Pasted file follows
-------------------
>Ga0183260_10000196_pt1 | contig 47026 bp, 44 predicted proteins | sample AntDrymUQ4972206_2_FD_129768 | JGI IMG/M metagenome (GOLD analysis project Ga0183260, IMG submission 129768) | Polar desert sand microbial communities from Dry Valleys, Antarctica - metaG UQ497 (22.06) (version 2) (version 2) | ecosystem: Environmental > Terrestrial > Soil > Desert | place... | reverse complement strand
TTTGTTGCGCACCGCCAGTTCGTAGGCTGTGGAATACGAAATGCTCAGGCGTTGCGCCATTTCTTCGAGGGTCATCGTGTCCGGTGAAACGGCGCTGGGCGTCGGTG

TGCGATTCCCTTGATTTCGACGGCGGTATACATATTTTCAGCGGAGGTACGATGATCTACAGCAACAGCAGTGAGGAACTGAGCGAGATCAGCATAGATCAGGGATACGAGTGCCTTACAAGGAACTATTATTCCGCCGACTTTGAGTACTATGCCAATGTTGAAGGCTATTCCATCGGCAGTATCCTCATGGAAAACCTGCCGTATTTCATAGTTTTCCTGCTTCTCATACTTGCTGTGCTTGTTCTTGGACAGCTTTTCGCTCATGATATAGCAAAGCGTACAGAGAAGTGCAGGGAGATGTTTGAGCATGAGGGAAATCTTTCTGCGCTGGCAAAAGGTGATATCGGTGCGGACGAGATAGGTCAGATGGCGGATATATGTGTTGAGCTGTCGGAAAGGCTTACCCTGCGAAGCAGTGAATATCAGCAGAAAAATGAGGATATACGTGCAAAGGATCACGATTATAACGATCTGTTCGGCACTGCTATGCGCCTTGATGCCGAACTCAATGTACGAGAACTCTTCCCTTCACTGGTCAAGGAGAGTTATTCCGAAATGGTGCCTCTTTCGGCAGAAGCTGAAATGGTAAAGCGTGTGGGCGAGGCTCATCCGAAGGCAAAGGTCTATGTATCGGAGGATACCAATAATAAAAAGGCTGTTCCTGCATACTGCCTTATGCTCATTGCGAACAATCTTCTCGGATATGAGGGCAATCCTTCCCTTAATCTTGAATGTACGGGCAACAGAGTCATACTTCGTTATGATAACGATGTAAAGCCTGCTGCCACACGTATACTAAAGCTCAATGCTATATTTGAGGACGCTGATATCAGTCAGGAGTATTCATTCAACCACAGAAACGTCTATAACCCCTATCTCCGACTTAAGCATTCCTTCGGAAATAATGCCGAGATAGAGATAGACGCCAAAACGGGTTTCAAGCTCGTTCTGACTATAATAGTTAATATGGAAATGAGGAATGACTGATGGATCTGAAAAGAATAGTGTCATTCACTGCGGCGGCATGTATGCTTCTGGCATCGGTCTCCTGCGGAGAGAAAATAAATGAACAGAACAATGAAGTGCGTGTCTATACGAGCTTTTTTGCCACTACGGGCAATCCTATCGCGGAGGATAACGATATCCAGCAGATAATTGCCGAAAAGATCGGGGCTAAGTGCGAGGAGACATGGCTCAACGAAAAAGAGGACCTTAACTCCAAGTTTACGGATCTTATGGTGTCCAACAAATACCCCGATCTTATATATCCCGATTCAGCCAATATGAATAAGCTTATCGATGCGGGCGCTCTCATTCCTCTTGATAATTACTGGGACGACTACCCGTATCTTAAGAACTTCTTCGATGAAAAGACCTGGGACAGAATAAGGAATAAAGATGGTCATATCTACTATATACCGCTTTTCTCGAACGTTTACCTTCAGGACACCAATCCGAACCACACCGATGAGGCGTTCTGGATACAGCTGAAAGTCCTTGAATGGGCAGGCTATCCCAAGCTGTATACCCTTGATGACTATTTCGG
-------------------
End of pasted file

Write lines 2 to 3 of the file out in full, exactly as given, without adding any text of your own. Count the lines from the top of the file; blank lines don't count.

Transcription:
TTTGTTGCGCACCGCCAGTTCGTAGGCTGTGGAATACGAAATGCTCAGGCGTTGCGCCATTTCTTCGAGGGTCATCGTGTCCGGTGAAACGGCGCTGGGCGTCGGTG

TGCGATTCCCTTGATTTCGACGGCGGTATACATATTTTCAGCGGAGGTACGATGATCTACAGCAACAGCAGTGAGGAACTGAGCGAGATCAGCATAGATCAGGGATACGAGTGCCTTACAAGGAACTATTATTCCGCCGACTTTGAGTACTATGCCAATGTTGAAGGCTATTCCATCGGCAGTATCCTCATGGAAAACCTGCCGTATTTCATAGTTTTCCTGCTTCTCATACTTGCTGTGCTTGTTCTTGGACAGCTTTTCGCTCATGATATAGCAAAGCGTACAGAGAAGTGCAGGGAGATGTTTGAGCATGAGGGAAATCTTTCTGCGCTGGCAAAAGGTGATATCGGTGCGGACGAGATAGGTCAGATGGCGGATATATGTGTTGAGCTGTCGGAAAGGCTTACCCTGCGAAGCAGTGAATATCAGCAGAAAAATGAGGATATACGTGCAAAGGATCACGATTATAACGATCTGTTCGGCACTGCTATGCGCCTTGATGCCGAACTCAATGTACGAGAACTCTTCCCTTCACTGGTCAAGGAGAGTTATTCCGAAATGGTGCCTCTTTCGGCAGAAGCTGAAATGGTAAAGCGTGTGGGCGAGGCTCATCCGAAGGCAAAGGTCTATGTATCGGAGGATACCAATAATAAAAAGGCTGTTCCTGCATACTGCCTTATGCTCATTGCGAACAATCTTCTCGGATATGAGGGCAATCCTTCCCTTAATCTTGAATGTACGGGCAACAGAGTCATACTTCGTTATGATAACGATGTAAAGCCTGCTGCCACACGTATACTAAAGCTCAATGCTATATTTGAGGACGCTGATATCAGTCAGGAGTATTCATTCAACCACAGAAACGTCTATAACCCCTATCTCCGACTTAAGCATTCCTTCGGAAATAATGCCGAGATAGAGATAGACGCCAAAACGGGTTTCAAGCTCGTTCTGACTATAATAGTTAATATGGAAATGAGGAATGACTGATGGATCTGAAAAGAATAGTGTCATTCACTGCGGCGGCATGTATGCTTCTGGCATCGGTCTCCTGCGGAGAGAAAATAAATGAACAGAACAATGAAGTGCGTGTCTATACGAGCTTTTTTGCCACTACGGGCAATCCTATCGCGGAGGATAACGATATCCAGCAGATAATTGCCGAAAAGATCGGGGCTAAGTGCGAGGAGACATGGCTCAACGAAAAAGAGGACCTTAACTCCAAGTTTACGGATCTTATGGTGTCCAACAAATACCCCGATCTTATATATCCCGATTCAGCCAATATGAATAAGCTTATCGATGCGGGCGCTCTCATTCCTCTTGATAATTACTGGGACGACTACCCGTATCTTAAGAACTTCTTCGATGAAAAGACCTGGGACAGAATAAGGAATAAAGATGGTCATATCTACTATATACCGCTTTTCTCGAACGTTTACCTTCAGGACACCAATCCGAACCACACCGATGAGGCGTTCTGGATACAGCTGAAAGTCCTTGAATGGGCAGGCTATCCCAAGCTGTATACCCTTGATGACTATTTCGG